Outcomes of gestational weight gain outside the Institute of Medicine Guidelines.J Med Assoc Thai 2014; 97(11):1119-25JM
To compare pregnancy outcomes between women who gave birth at Lerdsin Hospital having gestational weight gain (GWG) within and above or below Institute of Medicine (IOM) guidelines.
MATERIAL AND METHOD
All medical records of women who gave birth at Lerdsin Hospital between October 1, 2010 and September 30, 2013 were reviewed. Three thousands six hundred eighty three women who met inclusion criteria were divided into four categories according to pre-pregnancy body mass index (BMI) as underweight, normal weight, overweight and obese. Women in each categories were compared for outcomes (neonatal birth weight, cesarean birth, pregnancy induced hypertension (PIH), gestational diabetes (GDM), preterm birth, low birth weight (LBW), macrosomia, smallforgestational age (SGA) and largefor gestational age (LGA)), using logistic regression to calculate odds ratios (ORs) and 95% confidence intervals (Cls).
Of3,683 pregnant women, 34.9% had weight gain within, 36.5% above, and 28.7% below IOM guidelines. Women with higher gestational weight gain in all BM7 categories had an increased risk of cesarean birth (except in obese group), macrosomia, LGA and a decreased riskforpreterm birth, LBW (exceptfor overweight group) and SGA. Women with lower gestational weight gain had an increased risk forpreterm birth, LBW SGA and a decreased risk for cesarean birth. Neonates deliveredfrom women whose gestational weight gains were above IOMguidelines were also heavier than those from neonates whose maternal weight gains during pregnancy were within IOM guidelines.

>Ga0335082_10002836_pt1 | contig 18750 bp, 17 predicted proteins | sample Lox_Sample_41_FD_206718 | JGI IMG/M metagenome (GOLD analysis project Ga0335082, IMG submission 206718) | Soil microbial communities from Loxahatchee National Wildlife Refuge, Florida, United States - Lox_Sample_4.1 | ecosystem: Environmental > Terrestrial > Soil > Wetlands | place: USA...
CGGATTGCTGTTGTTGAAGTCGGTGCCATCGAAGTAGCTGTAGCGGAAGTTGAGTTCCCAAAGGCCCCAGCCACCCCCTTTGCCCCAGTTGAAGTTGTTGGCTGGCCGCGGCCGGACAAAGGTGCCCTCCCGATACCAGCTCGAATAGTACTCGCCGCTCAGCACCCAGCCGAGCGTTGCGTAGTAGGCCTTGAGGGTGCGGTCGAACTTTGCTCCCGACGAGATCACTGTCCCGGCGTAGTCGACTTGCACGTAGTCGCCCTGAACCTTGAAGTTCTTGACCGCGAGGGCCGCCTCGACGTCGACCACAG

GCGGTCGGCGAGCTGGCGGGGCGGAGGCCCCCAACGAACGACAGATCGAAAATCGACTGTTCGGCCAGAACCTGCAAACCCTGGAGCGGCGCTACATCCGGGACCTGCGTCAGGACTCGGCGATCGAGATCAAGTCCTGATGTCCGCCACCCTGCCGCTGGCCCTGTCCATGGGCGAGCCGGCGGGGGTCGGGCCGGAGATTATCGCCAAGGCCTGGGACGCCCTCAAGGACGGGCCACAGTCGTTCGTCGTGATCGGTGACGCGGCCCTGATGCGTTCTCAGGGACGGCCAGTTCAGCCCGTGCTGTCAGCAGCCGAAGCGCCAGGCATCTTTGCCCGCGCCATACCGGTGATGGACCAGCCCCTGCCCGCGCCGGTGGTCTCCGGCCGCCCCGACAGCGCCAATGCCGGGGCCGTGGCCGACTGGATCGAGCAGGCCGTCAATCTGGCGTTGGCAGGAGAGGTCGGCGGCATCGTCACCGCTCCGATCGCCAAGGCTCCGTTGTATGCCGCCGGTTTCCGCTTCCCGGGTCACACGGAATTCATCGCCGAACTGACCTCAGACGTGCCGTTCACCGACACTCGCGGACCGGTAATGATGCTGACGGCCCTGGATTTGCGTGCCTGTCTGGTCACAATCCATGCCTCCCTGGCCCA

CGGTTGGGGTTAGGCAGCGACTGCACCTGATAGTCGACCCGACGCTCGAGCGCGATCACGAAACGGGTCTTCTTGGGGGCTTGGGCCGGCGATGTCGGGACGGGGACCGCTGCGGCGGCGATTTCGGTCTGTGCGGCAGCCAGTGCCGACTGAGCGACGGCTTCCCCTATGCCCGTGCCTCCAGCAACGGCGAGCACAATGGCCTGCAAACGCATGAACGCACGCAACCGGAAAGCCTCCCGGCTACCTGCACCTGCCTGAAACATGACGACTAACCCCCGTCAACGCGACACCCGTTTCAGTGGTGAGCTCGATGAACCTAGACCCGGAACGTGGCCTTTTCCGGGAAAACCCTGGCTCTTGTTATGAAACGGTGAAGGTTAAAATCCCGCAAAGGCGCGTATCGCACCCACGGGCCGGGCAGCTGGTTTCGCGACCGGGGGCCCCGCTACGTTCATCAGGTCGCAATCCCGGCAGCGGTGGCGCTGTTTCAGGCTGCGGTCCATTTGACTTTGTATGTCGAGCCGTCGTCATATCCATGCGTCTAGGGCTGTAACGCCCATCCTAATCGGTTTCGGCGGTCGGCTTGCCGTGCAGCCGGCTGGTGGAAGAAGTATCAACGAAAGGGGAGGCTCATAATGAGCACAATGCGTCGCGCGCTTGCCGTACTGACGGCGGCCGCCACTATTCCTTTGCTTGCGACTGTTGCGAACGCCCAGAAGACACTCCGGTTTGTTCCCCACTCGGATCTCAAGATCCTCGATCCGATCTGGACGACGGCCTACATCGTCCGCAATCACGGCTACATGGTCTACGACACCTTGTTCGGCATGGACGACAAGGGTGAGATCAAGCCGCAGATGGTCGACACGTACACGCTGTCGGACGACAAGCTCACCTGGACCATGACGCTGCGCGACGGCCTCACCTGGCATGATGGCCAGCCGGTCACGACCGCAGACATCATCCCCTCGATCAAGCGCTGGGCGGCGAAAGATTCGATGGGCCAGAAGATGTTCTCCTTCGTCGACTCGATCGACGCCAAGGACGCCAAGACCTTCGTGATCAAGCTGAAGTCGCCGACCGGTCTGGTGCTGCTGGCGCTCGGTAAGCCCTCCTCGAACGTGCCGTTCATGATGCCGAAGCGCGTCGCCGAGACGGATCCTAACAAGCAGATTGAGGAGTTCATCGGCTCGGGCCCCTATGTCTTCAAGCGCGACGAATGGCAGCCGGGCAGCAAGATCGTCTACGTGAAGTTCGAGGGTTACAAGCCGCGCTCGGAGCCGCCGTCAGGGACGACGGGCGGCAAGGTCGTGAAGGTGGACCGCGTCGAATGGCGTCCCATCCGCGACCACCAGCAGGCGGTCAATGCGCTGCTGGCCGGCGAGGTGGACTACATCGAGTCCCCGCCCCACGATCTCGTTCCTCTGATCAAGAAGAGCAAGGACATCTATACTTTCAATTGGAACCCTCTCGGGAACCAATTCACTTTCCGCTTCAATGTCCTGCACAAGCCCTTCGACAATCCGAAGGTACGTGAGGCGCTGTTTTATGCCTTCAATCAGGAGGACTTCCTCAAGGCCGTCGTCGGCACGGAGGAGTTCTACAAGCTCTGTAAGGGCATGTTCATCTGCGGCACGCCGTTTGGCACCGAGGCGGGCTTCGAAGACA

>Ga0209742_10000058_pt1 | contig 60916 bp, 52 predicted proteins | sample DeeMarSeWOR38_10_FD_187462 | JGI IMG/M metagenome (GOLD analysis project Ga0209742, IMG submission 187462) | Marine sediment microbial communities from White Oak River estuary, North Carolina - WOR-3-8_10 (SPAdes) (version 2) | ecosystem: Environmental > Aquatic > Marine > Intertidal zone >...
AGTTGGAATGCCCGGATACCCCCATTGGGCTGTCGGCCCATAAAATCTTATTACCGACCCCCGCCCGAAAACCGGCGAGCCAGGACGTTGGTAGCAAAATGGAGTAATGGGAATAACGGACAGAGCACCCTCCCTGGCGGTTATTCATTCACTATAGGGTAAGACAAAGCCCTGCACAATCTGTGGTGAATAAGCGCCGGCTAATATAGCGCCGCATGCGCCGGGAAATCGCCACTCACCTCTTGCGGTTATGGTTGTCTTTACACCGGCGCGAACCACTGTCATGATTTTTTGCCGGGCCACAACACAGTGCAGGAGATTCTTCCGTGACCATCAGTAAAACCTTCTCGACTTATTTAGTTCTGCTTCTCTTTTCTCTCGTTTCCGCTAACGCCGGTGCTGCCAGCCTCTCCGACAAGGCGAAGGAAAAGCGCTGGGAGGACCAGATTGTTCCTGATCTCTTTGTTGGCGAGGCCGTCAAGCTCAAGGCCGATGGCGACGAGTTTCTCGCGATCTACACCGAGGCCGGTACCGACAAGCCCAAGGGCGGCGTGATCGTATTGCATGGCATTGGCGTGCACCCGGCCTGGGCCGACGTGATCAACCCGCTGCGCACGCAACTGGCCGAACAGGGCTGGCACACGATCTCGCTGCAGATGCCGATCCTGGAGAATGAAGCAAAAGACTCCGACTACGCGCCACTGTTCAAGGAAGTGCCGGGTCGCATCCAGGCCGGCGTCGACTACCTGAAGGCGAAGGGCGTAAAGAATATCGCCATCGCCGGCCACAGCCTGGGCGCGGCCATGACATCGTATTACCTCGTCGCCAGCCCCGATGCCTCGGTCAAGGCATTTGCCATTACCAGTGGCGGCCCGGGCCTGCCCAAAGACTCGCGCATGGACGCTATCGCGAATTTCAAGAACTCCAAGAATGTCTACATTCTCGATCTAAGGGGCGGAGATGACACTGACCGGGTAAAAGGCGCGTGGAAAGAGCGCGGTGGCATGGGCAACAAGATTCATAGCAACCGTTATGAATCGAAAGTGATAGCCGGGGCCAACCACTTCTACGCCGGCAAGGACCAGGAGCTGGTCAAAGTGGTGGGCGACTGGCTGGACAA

The IOM guidelines are usefulfor monitoring gestational weight gain and if it were within guidelines, women could have decreased riskfor several adverse outcomes such as cesarean birth, macrosomia, LGA, preterm birth, LBW and SGA.